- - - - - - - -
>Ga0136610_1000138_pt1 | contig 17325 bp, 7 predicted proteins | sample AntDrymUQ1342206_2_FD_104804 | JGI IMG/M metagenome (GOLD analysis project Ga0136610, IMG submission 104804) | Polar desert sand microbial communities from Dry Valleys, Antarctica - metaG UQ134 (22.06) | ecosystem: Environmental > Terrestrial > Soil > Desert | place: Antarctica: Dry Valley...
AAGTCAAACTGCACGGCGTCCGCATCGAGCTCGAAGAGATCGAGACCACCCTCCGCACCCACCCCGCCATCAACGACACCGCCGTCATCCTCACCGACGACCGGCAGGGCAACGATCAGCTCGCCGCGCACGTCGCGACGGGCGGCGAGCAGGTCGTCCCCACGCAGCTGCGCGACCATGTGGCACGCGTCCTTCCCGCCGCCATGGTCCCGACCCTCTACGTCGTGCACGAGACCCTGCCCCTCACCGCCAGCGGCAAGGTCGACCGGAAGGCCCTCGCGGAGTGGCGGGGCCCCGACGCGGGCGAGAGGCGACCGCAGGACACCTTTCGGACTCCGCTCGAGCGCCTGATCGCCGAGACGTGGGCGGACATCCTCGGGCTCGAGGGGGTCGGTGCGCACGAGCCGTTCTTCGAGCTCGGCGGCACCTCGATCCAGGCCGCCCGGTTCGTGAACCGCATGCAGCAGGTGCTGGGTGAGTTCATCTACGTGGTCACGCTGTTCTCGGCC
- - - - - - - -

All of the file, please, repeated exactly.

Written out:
>Ga0136610_1000138_pt1 | contig 17325 bp, 7 predicted proteins | sample AntDrymUQ1342206_2_FD_104804 | JGI IMG/M metagenome (GOLD analysis project Ga0136610, IMG submission 104804) | Polar desert sand microbial communities from Dry Valleys, Antarctica - metaG UQ134 (22.06) | ecosystem: Environmental > Terrestrial > Soil > Desert | place: Antarctica: Dry Valley...
AAGTCAAACTGCACGGCGTCCGCATCGAGCTCGAAGAGATCGAGACCACCCTCCGCACCCACCCCGCCATCAACGACACCGCCGTCATCCTCACCGACGACCGGCAGGGCAACGATCAGCTCGCCGCGCACGTCGCGACGGGCGGCGAGCAGGTCGTCCCCACGCAGCTGCGCGACCATGTGGCACGCGTCCTTCCCGCCGCCATGGTCCCGACCCTCTACGTCGTGCACGAGACCCTGCCCCTCACCGCCAGCGGCAAGGTCGACCGGAAGGCCCTCGCGGAGTGGCGGGGCCCCGACGCGGGCGAGAGGCGACCGCAGGACACCTTTCGGACTCCGCTCGAGCGCCTGATCGCCGAGACGTGGGCGGACATCCTCGGGCTCGAGGGGGTCGGTGCGCACGAGCCGTTCTTCGAGCTCGGCGGCACCTCGATCCAGGCCGCCCGGTTCGTGAACCGCATGCAGCAGGTGCTGGGTGAGTTCATCTACGTGGTCACGCTGTTCTCGGCC